List of doping cases in cycling

The following is an incomplete list of doping cases and recurring accusations of doping in professional cycling, where doping means "use of physiological substances or abnormal method to obtain an artificial increase of performance". [1] It is neither a 'list of shame' nor a list of illegality, as the first laws were not passed until 1965 and their implementation is an ongoing developing process. Thus the list contains doping incidents, those who have tested positive for illegal performance-enhancing drugs, prohibited recreational drugs or have been suspended by a sports governing body for failure to submit to mandatory drug testing. It also contains and clarifies cases where subsequent evidence and explanation has shown the parties to be innocent of illegal practice.

In 1963, the Council of Europe gave a definition of doping.

"Doping means to make use of physiological substances in immoderate quantity or abnormal method from healthy people whose only aim is to obtain an artificial increase of the performance during the competition". [1] or ...

"The administration of or use by a competing athlete of any substance foreign to the body or any physiologic substance taken in abnormal quantity or taken by an abnormal route of entry into the body with the sole intention of increasing in an artificial and unfair manner his/her performance in competition. When necessity demands medical treatment with any substance which, because of its nature, dosage, or application is able to boost the athlete's performance in competition in an artificial and unfair manner, this too is regarded as doping." [2]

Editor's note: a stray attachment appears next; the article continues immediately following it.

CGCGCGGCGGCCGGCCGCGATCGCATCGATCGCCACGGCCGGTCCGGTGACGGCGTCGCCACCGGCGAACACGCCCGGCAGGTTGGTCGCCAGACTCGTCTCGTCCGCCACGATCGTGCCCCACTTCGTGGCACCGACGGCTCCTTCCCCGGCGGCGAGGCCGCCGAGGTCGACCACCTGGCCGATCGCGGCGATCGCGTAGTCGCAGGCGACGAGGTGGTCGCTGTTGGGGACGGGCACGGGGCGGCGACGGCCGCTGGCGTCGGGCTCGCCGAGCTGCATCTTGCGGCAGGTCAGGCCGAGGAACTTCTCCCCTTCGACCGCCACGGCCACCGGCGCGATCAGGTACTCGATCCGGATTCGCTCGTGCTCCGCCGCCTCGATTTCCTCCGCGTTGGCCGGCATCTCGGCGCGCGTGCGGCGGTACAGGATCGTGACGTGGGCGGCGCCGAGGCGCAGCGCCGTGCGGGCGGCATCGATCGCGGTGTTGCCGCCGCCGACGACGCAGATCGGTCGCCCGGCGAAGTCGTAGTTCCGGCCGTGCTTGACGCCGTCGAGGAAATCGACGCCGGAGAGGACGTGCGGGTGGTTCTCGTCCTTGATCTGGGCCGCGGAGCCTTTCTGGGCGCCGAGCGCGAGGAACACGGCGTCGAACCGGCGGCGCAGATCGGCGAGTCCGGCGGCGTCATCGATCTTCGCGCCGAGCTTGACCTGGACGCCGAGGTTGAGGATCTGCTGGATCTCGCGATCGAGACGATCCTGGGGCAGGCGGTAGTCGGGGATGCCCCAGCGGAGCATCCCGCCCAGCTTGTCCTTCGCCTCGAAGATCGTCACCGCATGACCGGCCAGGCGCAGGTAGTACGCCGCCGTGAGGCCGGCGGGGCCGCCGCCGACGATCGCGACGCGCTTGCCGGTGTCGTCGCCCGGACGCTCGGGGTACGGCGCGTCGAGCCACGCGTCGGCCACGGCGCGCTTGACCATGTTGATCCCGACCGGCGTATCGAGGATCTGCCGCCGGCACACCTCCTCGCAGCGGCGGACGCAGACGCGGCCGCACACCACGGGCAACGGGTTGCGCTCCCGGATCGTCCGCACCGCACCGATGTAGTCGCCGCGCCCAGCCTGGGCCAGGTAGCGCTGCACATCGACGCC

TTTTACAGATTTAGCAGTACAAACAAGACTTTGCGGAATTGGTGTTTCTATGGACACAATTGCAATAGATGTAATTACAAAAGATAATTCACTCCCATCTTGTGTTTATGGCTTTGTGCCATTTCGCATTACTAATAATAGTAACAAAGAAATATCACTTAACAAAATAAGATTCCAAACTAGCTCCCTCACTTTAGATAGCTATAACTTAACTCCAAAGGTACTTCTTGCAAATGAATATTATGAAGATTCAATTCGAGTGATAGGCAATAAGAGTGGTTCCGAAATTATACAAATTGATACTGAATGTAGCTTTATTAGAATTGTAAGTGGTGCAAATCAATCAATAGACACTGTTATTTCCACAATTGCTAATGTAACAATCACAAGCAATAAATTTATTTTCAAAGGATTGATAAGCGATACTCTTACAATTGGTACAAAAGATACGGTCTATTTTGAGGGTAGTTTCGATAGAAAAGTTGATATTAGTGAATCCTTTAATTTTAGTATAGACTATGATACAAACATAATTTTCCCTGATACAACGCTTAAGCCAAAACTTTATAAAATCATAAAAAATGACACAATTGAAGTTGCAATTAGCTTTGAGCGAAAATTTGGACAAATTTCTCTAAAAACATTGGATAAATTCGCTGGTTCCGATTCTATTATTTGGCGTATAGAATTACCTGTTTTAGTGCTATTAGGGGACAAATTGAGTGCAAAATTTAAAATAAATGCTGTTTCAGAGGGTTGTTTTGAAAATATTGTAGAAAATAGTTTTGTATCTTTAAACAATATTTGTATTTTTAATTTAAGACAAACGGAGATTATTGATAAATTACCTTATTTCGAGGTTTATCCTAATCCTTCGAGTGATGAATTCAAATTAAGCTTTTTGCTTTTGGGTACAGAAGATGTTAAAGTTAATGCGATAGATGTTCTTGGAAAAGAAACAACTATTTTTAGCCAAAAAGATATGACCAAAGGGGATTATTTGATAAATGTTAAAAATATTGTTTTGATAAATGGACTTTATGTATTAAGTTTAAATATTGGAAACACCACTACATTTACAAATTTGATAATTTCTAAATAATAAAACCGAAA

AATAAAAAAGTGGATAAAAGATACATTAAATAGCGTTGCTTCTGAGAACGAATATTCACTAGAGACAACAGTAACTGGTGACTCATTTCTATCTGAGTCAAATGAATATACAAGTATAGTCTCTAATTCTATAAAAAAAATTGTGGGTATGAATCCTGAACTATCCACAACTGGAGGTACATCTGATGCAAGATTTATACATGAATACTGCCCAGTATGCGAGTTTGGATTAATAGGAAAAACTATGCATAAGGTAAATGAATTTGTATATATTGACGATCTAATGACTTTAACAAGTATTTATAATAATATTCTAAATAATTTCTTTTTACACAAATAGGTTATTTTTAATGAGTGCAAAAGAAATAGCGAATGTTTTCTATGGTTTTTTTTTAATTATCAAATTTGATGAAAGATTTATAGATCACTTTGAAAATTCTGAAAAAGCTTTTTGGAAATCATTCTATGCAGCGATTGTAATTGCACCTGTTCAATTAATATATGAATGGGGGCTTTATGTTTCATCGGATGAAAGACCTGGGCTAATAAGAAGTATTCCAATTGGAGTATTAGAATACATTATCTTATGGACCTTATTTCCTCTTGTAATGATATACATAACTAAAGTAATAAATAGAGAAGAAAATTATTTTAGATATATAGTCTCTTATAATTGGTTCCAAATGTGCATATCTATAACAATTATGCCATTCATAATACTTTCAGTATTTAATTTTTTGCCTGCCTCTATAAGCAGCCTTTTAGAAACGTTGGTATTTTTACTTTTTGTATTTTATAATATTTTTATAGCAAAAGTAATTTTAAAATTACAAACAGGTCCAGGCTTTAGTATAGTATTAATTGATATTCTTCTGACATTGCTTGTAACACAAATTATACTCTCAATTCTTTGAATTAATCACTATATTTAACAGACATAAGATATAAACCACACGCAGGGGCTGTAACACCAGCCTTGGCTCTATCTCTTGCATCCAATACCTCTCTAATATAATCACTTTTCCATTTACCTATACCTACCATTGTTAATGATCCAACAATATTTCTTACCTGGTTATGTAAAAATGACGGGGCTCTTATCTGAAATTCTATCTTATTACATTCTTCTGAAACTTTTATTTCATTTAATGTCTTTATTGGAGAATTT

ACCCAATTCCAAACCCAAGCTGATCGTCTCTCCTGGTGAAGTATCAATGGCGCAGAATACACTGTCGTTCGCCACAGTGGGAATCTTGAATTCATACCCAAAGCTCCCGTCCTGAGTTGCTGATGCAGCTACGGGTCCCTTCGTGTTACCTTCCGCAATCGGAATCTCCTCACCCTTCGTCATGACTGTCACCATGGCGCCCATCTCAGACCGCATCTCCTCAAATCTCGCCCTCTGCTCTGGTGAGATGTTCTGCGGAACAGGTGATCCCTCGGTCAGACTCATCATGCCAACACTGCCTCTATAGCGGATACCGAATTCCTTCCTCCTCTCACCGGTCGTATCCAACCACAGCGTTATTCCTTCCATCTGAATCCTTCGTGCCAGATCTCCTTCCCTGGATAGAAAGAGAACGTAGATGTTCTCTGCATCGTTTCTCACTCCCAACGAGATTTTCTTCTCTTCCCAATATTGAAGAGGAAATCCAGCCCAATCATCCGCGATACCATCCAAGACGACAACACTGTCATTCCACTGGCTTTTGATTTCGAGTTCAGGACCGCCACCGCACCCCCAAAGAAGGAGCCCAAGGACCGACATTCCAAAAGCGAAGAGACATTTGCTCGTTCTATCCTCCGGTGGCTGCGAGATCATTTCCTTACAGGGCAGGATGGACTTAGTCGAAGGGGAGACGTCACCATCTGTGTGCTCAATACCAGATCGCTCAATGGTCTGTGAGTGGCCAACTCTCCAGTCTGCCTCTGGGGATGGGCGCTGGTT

1880s

1886

In 1886, a Welsh cyclist is popularly reputed to have died after drinking a blend of cocaine, caffeine and strychnine, supposedly in the Bordeaux–Paris race. This was included in the 1997 International Olympic Committee study on the Historical Evolution of Doping Phenomenon, and listed as the presumed first death due to doping during a competition. The report did allow that in this period it was common practice, and not illegal. [1] This is alternatively reported as trimethyl poisoning. [2] However, the main Bordeaux–Paris race did not start until 1891, and the cyclist who supposedly died in 1886, Arthur Linton, actually finished second in 1896 and died a few weeks later, reportedly from a combination of drug-induced exhaustion and typhoid fever. [3] Linton was managed by the notorious Choppy Warburton - See 1896 below. [4] The story may be apocryphal.

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